So Jankovich set up a meeting with Miami's president, an austere Yalie named Edward Foote. The president wondered whether Foster couldn't perhaps make do with a roof erected over an open-air floor. Courteously, Foster asked Foote whether any Miami professors taught in classrooms without walls. And that was that. Jankovich waved his shirt-tail in a few faces, and James L. Knight—the fellow whose name graces the downtown concert hall where Miami now plays—kicked in a million to build a practice gym and office complex on campus.
•1981—An anonymous donor offers Miami $400,000 over four years to renew basketball. There's one catch: The Hurricanes must hire one Harold Tonick, who had been the would-be sugar daddy's coach at Brooklyn College, to run the show. Miami passes on the offer.
•1984—Two weeks after his arrival on campus, Foster's Olds-mobile is stolen.
•1985—Only after forward Tim Dawson poses for a team picture does anyone realize he has been wearing No. 24, Barry's number, which has been retired. Dawson is quickly assigned No. 34.
The Hurricanes are a skinny and scrappy bunch. By beating Manhattan 79-61 in the consolation game of their Orange Bowl tournament on Saturday night, they boosted their record to 6-4. They lost 62-61 to Brown in the tourney opener, but when you haven't played for nearly a decade and a half, it's easy to forget the first rule of hosting a Christmas tournament: Always play the weakest team in the first round of your own tourney.
At 5'11", Kevin Presto was literally overlooked as a high school senior in Richland, Wash. Then he sprang for 69 points in two games at an AAU tournament in Jacksonville, and Foster couldn't shake the visions of the Muggsy Bogueses and Mark Prices and Spud Webbs who had bedeviled him in the ACC. Besides, as his assistant, Clint Bryant, pointed out, "It would sound great at the Knight Center—'Kevin Prrrrr-esto!' " So Foster offered a scholarship; in return Presto has supplied an intrepid attitude and some good outside shooting. "Ain't he cute?" Foster says. "Hey, everybody thinks we can't do it, either."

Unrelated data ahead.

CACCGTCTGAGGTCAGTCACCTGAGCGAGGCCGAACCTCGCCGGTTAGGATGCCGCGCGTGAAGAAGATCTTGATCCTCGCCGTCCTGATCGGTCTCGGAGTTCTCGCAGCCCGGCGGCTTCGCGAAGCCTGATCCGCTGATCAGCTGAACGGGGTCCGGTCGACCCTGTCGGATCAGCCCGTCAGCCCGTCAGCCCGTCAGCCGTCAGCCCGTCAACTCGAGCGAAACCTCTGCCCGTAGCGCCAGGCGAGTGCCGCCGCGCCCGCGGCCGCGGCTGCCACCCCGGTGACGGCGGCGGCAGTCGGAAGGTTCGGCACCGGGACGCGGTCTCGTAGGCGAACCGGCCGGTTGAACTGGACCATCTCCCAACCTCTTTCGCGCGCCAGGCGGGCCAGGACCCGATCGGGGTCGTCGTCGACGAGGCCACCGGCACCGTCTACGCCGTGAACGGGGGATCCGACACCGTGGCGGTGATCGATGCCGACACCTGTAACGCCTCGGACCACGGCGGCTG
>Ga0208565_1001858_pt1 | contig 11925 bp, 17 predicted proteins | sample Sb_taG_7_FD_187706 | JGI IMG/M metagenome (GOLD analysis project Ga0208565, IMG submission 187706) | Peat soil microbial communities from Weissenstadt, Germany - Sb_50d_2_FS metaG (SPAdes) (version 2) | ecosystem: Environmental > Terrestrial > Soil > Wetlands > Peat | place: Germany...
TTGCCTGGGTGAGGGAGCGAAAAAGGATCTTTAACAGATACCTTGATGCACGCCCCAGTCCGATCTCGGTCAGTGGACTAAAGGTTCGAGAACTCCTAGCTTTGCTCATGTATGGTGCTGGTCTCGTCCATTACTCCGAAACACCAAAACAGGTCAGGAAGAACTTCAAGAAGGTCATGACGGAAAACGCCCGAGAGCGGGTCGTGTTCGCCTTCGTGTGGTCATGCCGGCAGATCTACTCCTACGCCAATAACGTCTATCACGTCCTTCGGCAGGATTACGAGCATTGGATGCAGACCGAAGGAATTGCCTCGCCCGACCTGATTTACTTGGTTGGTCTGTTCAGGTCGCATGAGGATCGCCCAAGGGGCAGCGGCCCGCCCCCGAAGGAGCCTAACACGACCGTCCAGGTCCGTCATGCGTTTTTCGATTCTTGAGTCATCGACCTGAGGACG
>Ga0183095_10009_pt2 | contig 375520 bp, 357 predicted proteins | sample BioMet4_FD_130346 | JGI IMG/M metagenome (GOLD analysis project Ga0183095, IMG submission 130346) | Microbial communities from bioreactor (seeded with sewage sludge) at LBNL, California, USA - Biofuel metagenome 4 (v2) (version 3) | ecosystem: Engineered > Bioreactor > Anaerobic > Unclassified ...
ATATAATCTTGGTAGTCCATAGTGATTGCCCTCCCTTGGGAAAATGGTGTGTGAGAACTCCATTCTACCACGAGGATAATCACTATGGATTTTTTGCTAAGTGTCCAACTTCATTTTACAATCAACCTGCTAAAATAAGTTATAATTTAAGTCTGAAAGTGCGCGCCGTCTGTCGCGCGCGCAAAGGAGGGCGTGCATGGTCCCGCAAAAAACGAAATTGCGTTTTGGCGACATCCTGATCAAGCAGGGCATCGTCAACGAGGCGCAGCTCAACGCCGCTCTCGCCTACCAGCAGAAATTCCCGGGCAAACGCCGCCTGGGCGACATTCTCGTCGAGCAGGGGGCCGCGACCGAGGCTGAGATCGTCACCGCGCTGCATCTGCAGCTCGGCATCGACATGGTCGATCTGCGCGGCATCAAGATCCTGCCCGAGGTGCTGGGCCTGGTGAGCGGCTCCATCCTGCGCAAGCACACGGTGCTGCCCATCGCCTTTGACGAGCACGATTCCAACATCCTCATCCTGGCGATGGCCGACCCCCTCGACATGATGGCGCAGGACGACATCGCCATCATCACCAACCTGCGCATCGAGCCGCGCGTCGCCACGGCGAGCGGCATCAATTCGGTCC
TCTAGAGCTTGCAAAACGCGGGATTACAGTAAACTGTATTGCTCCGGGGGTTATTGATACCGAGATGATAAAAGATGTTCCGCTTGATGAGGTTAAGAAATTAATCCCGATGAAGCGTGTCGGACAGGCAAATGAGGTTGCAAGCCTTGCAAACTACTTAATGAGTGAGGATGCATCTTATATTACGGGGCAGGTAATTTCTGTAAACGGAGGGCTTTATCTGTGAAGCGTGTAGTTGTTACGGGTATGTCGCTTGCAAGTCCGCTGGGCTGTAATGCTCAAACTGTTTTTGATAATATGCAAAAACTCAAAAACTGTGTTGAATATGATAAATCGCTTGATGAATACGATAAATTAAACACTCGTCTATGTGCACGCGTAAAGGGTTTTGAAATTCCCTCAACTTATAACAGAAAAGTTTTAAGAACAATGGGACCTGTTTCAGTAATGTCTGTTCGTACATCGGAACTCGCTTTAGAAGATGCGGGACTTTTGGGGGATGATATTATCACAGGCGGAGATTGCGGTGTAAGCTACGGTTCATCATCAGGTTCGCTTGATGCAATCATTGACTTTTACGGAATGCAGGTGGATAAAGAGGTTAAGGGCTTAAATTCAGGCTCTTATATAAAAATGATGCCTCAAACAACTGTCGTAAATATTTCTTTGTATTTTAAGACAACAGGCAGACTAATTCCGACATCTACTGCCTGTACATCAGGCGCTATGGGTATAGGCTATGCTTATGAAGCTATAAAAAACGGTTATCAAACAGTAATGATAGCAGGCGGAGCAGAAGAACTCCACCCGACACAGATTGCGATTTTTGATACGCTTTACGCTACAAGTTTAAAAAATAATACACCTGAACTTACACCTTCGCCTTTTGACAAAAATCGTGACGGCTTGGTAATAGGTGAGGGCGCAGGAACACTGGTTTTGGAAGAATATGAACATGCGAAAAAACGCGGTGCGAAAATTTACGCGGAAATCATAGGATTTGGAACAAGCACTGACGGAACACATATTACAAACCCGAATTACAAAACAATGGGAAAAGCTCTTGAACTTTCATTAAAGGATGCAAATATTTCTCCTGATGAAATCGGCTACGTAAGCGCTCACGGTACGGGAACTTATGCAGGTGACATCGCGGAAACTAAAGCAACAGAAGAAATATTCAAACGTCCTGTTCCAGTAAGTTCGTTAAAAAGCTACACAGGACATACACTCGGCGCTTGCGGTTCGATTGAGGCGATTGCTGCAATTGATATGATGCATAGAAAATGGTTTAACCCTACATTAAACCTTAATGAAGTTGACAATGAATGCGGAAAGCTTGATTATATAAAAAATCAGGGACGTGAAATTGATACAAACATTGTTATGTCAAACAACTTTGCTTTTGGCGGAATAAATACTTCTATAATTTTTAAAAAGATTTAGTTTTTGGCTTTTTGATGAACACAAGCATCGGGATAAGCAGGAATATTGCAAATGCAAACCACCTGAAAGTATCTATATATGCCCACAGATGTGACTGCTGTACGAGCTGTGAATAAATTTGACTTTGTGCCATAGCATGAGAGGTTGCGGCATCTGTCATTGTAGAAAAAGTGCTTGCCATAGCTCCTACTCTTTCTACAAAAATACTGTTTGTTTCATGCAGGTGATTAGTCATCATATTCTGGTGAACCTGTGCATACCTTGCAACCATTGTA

In contrast, Dennis Burns, a 6'5" forward, "doesn't have that inner-city toughness," says Bryant. "There's still a lot of suburb in him." Indeed, he was yanked early against Manhattan on Saturday for a lack of aggressiveness. But Burns, an extroverted kid from Sicklerville, N.J., leads the team in dunks with 14. And dunks, Foster will tell you, sell better than fertilizer.
As for Eric Brown, the school's first blue-chip recruit, he knew nothing of Miami other than Barry, and then only "the way he shot his free throws." (Barry shot them granny style, so this probably wasn't much of a selling point.) Eric's mom, Yvette, knew nothing of Miami other than what she saw on Miami Vice every week. (The show makes Brown's native Brooklyn look positively paradisiacal by comparison, so this probably wasn't much of a selling point, either.) Brown enrolled anyway and, at a lissome 6'6", 185, has started at power forward. "Can you believe it?" he says.
The four current walk-ons on the roster hardly can. Most were discovered in the fall of 1984, when the coaching staff stuck a couple of portable goals next to the campus pool and roped passers-by into a three-on-three tournament. The 11 standouts were invited to join Burns, Presto, Dawson and Tim Harvey, a 6'10" transfer from Georgia Tech, in practice. Foster called the squad the F Troop, after the TV show "where they line up and kind of go off in different directions."
When the F Troop wasn't mustering, Foster was out peddling his feed seed. He spoke himself hoarse on the rubber-chicken circuit during 1984-85, sometimes addressing three civic groups a day. He hosted a weekly TV show—no mean feat for a coach with no team—and he used his contacts and clout to put together an '85-86 schedule. With 18 home games, the Hurricanes play host more often than Alistair Cooke. The danger is, by breaking their maiden on the likes of UCLA, Duke and Notre Dame, they may be breaking their spirit, too. Foster isn't so sure. "Other coaches figure there's nothing nicer than going into good weather and getting a W," he says, hopeful that opponents, who tend to blow into town early to bag some time on the beach, will suit up soft.